Iceland is a nation of natural juxtapositions. Glaciers rest next to deep green valleys, and barren lava fields are bordered by gorgeous black sand beaches. Nothing seems to make sense, but it all comes together perfectly. If you don't believe me, just go visit the area around Jokulsarlon.
|The beautiful "Iceberg Lagoon" in Jokulsarlon, Iceland.|
Jokulsarlon is approximately a 4 1/2 hour drive east of Reykjavik: it is an easy drive on the Ring Road, if not a long one. Of course, Joey and I didn't reach Jokulsarlon until almost halfway through our journey exploring the southern coast of Iceland, taking it low and slow. But if you were really determined, you could reach Jokulsarlon in a day from Reykjavik. Unfortunately, there is nowhere to stay overnight out at Jokulsarlon - it is a tourist / sightseeing location and nothing more. There is a hotel 40 minutes west in nearby Skaftafell (but only one that we saw), or you could continue driving east for another hour to Hofn, which is what we did. We actually really enjoyed Hofn, particularly their town pool. So relaxing!
|Directions to Jokulsarlon, Iceland - Google Maps rocks!|
So why go to all the trouble to visit Jokulsarlon? Because it's AMAZING - that's why.
Jokulsarlon is most famous for its beautiful "Iceberg Lagoon". This lagoon is actually the deepest body of water located on the island nation of Iceland, connected to the highest peak in Iceland's mountain range. So it is the highest and lowest point on the island simultaneously. Sliding down this giant peak (giant for Iceland - I come from the Alberta Rocky Mountain region so my idea of a giant peak is slightly different from that of an Icelander's) is a massive glacier, ancient and heavy. Once the iceberg hits the lagoon, bits and pieces of it break off and thump terrifically into the water, creating majestic and mysterious-looking icebergs.
|The Iceberg Lagoon with a view of the glacial mountain range in the distance.|
The lagoon is full of these icy giants. Some are a deep, spectacular blue, while others are a dirty grey. All of them are fascinating. They dwarf the rest of the landscape, trapped floating inside the lagoon's borders. Eventually, the icebergs melt and break into smaller pieces, and are then capable of escaping the lagoon through a small channel that cuts out of the lagoon and down into the North Sea.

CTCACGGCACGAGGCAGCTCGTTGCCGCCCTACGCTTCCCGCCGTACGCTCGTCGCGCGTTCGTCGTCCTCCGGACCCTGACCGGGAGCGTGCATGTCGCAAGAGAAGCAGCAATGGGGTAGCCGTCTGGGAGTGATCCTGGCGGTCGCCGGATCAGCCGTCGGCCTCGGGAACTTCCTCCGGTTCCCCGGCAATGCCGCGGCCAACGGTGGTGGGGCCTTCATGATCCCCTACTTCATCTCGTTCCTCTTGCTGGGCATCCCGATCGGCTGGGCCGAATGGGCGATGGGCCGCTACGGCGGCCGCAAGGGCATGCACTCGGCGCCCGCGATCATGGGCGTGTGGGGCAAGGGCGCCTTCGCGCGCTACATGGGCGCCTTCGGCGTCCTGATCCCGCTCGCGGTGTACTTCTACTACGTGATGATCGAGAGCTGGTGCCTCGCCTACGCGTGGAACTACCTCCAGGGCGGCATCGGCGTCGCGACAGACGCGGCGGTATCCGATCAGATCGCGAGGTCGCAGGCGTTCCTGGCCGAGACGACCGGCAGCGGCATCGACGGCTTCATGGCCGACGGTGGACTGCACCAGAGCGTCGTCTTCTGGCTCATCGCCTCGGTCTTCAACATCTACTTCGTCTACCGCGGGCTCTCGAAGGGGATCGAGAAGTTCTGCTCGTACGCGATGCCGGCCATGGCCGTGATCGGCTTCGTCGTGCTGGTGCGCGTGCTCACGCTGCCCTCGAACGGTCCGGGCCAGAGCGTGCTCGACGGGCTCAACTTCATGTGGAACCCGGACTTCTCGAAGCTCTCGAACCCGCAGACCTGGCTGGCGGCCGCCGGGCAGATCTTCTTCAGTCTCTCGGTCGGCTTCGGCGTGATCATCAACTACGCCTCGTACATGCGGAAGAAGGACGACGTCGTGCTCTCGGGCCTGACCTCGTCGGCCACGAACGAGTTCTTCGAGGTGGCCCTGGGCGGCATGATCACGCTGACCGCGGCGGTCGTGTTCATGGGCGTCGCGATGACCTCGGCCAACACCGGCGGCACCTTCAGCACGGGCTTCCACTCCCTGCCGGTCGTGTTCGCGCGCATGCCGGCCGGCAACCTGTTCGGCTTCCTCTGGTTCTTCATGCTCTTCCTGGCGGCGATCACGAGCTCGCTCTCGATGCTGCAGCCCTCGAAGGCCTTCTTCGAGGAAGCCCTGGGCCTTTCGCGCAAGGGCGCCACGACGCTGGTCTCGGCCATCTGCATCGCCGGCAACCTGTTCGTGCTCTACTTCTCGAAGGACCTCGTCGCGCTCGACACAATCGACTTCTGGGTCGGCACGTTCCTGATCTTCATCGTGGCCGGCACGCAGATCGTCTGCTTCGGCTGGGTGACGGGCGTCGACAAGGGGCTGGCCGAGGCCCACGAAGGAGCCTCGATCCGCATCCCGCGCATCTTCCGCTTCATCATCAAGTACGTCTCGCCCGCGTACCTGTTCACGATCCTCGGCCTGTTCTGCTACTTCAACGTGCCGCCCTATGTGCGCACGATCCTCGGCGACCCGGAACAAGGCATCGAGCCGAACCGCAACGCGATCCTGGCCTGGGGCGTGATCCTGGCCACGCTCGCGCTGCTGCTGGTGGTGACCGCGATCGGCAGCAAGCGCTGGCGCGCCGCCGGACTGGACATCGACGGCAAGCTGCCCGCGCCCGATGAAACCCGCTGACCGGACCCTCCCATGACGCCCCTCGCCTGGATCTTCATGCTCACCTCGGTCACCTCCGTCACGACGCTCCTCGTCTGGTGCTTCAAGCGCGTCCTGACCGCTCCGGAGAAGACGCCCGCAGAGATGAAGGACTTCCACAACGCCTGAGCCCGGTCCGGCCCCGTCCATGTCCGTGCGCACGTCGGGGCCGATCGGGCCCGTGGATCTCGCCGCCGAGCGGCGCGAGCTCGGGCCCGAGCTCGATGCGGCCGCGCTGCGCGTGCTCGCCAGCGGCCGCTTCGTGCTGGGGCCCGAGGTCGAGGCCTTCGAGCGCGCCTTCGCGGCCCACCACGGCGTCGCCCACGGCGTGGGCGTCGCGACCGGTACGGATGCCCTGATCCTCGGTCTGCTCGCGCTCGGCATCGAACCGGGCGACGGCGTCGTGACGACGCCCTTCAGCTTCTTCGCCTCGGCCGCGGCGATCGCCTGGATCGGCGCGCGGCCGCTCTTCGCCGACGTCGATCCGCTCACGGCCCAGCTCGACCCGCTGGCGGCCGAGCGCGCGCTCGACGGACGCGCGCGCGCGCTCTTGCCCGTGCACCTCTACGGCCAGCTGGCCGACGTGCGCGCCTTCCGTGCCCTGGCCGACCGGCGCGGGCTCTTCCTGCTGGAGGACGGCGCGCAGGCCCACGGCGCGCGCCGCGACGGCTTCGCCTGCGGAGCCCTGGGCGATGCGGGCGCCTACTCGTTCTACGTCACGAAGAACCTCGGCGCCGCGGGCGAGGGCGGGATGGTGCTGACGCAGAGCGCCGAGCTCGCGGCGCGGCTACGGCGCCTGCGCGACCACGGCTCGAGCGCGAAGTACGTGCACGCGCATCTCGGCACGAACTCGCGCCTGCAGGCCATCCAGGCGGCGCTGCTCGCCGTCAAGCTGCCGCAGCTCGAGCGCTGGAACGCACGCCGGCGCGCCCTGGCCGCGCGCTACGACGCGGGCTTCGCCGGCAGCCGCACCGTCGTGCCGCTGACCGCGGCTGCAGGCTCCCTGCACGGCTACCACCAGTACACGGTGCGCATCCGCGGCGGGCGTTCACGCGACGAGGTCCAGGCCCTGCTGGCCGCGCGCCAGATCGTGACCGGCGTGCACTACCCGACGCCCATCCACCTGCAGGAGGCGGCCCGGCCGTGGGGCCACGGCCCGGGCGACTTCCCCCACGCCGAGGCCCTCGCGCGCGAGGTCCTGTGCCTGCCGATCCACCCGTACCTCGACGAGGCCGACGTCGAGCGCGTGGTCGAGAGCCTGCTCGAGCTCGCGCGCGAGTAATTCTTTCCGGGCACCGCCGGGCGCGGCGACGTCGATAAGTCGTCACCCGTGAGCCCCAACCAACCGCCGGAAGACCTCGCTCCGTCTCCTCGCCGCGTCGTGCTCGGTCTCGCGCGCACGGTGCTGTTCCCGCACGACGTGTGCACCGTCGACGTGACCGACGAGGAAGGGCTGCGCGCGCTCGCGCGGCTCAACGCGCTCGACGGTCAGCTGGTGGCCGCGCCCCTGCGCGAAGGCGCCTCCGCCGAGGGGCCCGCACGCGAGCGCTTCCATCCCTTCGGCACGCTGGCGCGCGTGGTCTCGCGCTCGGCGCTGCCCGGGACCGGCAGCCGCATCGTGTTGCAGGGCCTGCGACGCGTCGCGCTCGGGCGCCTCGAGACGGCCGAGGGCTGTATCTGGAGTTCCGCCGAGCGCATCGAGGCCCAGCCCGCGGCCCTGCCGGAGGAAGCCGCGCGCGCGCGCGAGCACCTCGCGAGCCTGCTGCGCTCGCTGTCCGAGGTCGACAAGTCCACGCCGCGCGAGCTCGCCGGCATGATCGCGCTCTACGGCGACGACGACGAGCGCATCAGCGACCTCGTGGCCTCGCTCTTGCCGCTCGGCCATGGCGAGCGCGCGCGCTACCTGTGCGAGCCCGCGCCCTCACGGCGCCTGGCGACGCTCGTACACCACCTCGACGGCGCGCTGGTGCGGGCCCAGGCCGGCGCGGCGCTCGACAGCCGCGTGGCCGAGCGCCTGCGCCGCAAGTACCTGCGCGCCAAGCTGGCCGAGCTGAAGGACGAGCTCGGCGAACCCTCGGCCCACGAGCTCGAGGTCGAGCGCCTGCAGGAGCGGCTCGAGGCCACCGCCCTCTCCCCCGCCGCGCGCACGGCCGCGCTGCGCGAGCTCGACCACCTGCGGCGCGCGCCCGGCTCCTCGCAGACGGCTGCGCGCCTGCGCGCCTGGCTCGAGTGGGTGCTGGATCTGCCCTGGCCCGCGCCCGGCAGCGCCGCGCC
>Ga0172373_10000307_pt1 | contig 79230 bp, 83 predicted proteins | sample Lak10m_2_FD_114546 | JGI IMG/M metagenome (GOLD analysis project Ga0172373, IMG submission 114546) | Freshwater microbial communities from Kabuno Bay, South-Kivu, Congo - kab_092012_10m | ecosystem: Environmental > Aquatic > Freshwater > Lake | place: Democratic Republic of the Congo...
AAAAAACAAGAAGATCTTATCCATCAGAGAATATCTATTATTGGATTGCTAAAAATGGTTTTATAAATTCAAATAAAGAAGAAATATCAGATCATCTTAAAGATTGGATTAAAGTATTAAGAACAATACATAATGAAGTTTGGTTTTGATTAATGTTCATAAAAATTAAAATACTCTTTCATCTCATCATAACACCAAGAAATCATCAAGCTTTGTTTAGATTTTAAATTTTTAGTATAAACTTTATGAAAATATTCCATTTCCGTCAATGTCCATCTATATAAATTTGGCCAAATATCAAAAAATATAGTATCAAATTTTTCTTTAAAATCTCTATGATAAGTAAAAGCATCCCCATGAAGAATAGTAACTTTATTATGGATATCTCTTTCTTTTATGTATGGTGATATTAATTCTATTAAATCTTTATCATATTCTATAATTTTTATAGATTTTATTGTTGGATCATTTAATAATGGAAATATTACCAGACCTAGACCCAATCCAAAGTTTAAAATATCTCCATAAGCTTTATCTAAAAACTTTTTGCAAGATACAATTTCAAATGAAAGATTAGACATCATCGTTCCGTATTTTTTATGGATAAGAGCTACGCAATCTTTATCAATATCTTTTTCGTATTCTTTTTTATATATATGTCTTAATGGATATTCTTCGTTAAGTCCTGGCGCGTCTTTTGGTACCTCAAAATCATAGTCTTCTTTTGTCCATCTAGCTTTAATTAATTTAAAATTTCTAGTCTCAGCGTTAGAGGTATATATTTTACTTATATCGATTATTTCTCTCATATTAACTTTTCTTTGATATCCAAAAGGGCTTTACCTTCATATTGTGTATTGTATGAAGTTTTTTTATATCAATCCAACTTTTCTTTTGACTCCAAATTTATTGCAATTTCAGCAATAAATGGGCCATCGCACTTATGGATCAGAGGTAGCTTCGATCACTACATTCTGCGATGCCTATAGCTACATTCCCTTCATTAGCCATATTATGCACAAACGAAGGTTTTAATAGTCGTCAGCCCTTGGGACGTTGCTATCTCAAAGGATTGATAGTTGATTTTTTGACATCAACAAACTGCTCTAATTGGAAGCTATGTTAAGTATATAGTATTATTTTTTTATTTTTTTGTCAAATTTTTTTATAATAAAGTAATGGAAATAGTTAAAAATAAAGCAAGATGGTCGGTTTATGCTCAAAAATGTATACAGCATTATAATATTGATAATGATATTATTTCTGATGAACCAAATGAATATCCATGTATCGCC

|Icebergs floating in the lagoon at Jokulsarlon, Iceland.|
To see these amazing sights is easy. There are three methods: the first way is to just walk around the edge of the lagoon and enjoy the view. That is free to do; simply park your car and go for a walk. But I recommend choice either 2 or 3. There is a small building beside the parking lot that features a small restaurant, washrooms, and information about touring the lagoon. There they offer two types of water tours: a boat tour and a zodiac tour. The boat tour is for larger groups, where you are transported on an amphibious vehicle across the land and into the water to pass through iceberg territory. The zodiac tour is for small groups, and you get to go much closer to the icebergs due to the size of the boat.
We opted for the boat tour as the price was much lower than the zodiac tour. The boat tour was 7400 krona for the two of us (approximately $63 to $64 CDN) versus the zodiac price of 11,800 krona (around $101 to $102 CDN). The boat tour wasn't really that packed, either, so we didn't feel like we'd be missing anything by not going on the zodiac. For those of you curious, all you do is stand in line by the boat walkway and pay at the gate with your credit card. Easy peasy.
|Beginning our amphibious vehicle tour of the Iceberg Lagoon.|
The boats even come with an interesting history. The tour company, 'Glacier Lagoon Tours', uses amphibious vehicles that were active during the war in Vietnam. These boats were originally designed to be used on land and water in the tropical and jungle-like environments of Vietnam, not the freezing, ice-infested waters of an Icelandic lagoon! Our captain even let me flip through the on-board manual that originally came with the boat, pointing out the page with instructions on how to avoid coral reefs and what to do if you hit one!